Idaho trooper stops truck driver with 6,701 pounds of marijuana

An Idaho trooper didn't buy the truck driver's story that he was hauling hemp rather than marijuana while inspecting his rig at a truck stop


Katy Moeller
The Idaho Statesman

BOISE, Idaho — A Portland truck driver was charged with felony trafficking of marijuana after an Idaho State Police trooper inspected the contents of the man’s rig at a truck stop at the East Boise Port of Entry last Thursday — and then did not buy the driver’s story that he was hauling hemp rather than marijuana, according to a press release from ISP.

Although it would not make much of a difference in Idaho, technically, because hemp meets the statutory definition of marijuana in this state if it contains THC, according to Scott Bandy, deputy Ada County prosecutor.

Hemp plants typically contain less than 0.3 percent of THC – the psychoactive chemical in marijuana – and marijuana plants generally contain anywhere from 15 to 40 percent THC, The Associated Press reported.

“From his training and experience, the trooper knows what marijuana smells like, and the odor was very easily detectable by him, even with the trailer’s doors closed,” ISP spokesman Tim Marsano told the Statesman.

Denis V. Palamarchuk, 36, was booked into the Ada County Jail. He was released on a $100,000 bond and his next court appearance is Feb. 7, according to online court records.

Palamarchuk is a driver for VIP Transporter LLC in Portland, company owner Ivan Pavliy told the Statesman. He said the truck was loaded with industrial hemp in Hubbard, Oregon, and it was bound for Aurora, Colorado. He said he was “a million percent” sure the cargo was hemp, not marijuana. He said the company had transported two other trucks full of hemp prior to Palamarchuk’s arrest.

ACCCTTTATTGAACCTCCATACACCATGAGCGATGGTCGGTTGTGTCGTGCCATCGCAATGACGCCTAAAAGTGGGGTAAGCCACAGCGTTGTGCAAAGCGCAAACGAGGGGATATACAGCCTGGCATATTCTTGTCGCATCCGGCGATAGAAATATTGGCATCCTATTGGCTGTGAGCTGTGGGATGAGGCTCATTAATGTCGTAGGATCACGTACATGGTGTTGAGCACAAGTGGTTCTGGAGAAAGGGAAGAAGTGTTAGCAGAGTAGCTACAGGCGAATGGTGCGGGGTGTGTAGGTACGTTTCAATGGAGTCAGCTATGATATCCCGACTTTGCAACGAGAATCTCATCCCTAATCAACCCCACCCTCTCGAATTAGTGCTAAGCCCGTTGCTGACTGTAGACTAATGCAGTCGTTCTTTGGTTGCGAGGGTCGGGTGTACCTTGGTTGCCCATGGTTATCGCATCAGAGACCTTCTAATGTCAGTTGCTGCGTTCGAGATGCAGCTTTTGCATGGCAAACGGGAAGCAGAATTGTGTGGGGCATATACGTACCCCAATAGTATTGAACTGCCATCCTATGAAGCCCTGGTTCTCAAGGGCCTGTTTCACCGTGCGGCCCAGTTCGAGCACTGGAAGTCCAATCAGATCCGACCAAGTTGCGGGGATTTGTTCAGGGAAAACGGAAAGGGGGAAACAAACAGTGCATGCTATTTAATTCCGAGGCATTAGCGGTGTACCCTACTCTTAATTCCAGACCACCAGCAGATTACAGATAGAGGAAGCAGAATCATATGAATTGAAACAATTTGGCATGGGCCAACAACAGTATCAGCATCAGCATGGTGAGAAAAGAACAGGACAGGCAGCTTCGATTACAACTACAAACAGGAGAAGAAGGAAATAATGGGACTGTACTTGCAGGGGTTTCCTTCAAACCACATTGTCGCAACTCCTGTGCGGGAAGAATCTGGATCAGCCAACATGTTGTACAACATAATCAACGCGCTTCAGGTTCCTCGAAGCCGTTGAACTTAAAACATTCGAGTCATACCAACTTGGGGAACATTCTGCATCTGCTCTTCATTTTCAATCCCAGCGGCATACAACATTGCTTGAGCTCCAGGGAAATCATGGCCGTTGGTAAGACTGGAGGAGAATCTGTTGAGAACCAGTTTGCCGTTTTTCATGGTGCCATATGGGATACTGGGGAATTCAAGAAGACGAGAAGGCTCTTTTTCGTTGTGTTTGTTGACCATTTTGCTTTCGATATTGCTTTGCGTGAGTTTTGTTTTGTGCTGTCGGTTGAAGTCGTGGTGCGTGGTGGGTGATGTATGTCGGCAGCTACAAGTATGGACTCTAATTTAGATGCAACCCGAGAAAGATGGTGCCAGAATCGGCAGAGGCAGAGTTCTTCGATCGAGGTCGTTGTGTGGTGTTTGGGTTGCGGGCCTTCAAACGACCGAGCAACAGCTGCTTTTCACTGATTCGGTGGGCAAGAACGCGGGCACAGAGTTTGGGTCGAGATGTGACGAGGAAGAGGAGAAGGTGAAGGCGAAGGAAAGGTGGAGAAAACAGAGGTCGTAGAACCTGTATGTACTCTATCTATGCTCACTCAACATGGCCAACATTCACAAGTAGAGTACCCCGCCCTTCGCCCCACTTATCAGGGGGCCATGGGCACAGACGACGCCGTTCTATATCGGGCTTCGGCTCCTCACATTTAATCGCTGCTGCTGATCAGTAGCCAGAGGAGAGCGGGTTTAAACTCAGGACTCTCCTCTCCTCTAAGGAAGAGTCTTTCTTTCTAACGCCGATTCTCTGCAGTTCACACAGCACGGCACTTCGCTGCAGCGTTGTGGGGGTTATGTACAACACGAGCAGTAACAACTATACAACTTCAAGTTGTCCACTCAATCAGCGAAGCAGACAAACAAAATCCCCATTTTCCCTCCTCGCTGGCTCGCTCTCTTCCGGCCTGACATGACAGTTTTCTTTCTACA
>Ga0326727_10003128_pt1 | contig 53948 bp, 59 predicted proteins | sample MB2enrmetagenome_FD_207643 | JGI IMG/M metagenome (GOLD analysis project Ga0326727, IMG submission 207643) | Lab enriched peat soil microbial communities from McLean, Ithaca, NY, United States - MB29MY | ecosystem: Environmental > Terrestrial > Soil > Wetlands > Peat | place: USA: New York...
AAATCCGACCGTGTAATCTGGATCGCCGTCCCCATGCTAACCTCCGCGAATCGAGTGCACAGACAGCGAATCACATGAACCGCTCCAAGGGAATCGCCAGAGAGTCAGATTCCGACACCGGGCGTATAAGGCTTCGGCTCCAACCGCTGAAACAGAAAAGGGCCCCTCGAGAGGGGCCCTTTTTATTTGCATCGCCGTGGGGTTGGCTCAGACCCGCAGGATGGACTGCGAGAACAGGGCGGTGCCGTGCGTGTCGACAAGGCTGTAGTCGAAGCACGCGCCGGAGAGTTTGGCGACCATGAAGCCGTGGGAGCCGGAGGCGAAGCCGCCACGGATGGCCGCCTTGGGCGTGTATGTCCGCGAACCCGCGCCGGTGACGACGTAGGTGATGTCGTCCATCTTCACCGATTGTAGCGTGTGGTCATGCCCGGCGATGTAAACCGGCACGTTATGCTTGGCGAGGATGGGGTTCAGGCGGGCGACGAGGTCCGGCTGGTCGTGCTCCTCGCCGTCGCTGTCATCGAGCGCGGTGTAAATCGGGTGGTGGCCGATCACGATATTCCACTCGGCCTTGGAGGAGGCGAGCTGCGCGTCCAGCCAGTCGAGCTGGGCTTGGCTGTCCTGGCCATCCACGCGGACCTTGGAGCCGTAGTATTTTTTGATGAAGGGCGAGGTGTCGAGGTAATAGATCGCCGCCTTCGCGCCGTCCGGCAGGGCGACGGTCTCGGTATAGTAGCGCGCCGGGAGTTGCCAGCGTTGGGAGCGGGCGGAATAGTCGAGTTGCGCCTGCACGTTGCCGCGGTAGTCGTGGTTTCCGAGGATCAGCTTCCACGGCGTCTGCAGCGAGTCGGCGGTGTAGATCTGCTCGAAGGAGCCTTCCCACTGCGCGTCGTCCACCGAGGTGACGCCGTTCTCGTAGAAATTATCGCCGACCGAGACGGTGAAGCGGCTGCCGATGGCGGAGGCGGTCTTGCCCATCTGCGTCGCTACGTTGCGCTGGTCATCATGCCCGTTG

The new federal Farm Bill legalized the farming of hemp, but Idaho has not done so. Boise State Radio reported that Republican Rep. Caroline Nilsson Troy from Genesee plans to introduce a legalization bill.

Pavliy told the Statesman that he thought hemp’s legal status federally meant the transport across state lines was no longer an issue.

Not so, according to Bandy, who told the Statesman that under no circumstance is cultivation, production, possession or consumption or hemp legal in Idaho.

“If there is any quantity of THC, then it meets the definition of marijuana,” Bandy said.

Last Thursday, Palamarchuk was eastbound on Interstate 84 and stopped at the East Boise Port of Entry, about 10 miles outside of Boise. A trooper with ISP’s Commercial Vehicle Safety section did an inspection of his tractor-trailer. The cargo’s bill of ladling said the truck was loaded with hemp.

The trooper used a drug identification kit to test a sample from one of the bags found in the truck, and it was “presumptive positive for THC,” ISP said in the release. A drug-sniffing dog also gave a “positive alert” to the cargo.

The cargo in the truck, packed in 31 bags, weighed 6,701 pounds, according to ISP. It is being tested at a laboratory for conclusive identification.

Marsano told the AP that he did not know what THC content level would generate a positive result by the field tests or the dogs.

If it is marijuana, it would be the largest trafficking seizure in memory, and more than the total annual seizures for the past five years combined.

The penalty for conviction of marijuana trafficking of 25 pounds or more, or 100 plants, is up to 15 years in prison, with a mandatory minimum fixed term of five years in prison.

Reporter Ruth Brown contributed to this article.

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©2019 The Idaho Statesman (Boise, Idaho)

McClatchy-Tribune News Service

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